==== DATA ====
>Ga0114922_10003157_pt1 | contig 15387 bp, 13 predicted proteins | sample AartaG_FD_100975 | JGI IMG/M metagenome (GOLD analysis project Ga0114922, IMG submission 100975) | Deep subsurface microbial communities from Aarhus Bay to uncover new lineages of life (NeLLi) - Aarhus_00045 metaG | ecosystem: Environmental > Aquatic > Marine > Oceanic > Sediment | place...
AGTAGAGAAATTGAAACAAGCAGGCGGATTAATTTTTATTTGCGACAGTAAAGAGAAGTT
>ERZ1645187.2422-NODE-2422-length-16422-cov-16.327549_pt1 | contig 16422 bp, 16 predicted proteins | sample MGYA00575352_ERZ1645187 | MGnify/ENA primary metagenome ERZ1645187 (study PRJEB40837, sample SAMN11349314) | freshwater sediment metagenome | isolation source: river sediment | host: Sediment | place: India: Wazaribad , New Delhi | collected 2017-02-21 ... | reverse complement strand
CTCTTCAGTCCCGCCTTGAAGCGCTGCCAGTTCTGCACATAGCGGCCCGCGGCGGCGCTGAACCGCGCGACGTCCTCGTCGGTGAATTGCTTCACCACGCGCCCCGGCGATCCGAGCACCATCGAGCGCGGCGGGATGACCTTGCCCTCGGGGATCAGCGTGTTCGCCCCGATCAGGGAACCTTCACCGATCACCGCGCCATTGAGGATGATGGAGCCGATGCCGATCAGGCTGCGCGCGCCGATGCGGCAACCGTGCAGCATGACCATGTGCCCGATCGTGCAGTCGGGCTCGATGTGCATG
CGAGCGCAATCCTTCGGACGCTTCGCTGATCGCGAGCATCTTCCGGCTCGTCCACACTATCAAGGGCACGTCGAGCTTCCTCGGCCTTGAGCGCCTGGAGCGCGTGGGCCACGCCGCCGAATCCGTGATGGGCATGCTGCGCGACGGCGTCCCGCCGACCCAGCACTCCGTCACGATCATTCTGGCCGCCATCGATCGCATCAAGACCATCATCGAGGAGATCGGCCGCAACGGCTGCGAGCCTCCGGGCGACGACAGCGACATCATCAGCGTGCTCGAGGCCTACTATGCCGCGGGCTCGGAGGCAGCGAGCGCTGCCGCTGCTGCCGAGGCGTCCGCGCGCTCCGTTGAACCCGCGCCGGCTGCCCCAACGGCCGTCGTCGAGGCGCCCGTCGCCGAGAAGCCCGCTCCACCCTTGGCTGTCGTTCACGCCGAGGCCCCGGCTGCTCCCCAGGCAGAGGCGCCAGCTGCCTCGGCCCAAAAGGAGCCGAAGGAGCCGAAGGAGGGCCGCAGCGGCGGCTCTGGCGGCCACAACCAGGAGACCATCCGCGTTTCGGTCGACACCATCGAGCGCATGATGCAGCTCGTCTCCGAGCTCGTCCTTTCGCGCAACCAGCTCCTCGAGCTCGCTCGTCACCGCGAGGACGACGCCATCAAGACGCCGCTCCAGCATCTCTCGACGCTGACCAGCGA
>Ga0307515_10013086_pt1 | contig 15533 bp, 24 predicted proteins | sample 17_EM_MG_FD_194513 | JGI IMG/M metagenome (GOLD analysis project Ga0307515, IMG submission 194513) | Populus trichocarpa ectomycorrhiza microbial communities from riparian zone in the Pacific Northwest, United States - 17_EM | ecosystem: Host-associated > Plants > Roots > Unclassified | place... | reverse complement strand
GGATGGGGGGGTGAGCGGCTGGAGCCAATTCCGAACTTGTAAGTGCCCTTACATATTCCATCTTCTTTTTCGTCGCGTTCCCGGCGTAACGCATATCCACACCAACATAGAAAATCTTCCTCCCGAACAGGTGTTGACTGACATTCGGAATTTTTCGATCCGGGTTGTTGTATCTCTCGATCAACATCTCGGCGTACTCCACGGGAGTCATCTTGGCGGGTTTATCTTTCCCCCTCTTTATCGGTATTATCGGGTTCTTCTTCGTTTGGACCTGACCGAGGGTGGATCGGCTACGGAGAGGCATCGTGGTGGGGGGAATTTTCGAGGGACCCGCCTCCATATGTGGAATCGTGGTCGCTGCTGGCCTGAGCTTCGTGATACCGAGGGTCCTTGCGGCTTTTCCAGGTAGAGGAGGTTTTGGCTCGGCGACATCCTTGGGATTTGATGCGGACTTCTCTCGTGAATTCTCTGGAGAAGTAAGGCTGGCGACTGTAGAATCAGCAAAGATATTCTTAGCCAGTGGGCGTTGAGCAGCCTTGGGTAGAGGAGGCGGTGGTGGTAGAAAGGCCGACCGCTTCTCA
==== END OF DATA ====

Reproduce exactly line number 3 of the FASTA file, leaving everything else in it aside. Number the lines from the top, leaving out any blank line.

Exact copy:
>ERZ1645187.2422-NODE-2422-length-16422-cov-16.327549_pt1 | contig 16422 bp, 16 predicted proteins | sample MGYA00575352_ERZ1645187 | MGnify/ENA primary metagenome ERZ1645187 (study PRJEB40837, sample SAMN11349314) | freshwater sediment metagenome | isolation source: river sediment | host: Sediment | place: India: Wazaribad , New Delhi | collected 2017-02-21 ... | reverse complement strand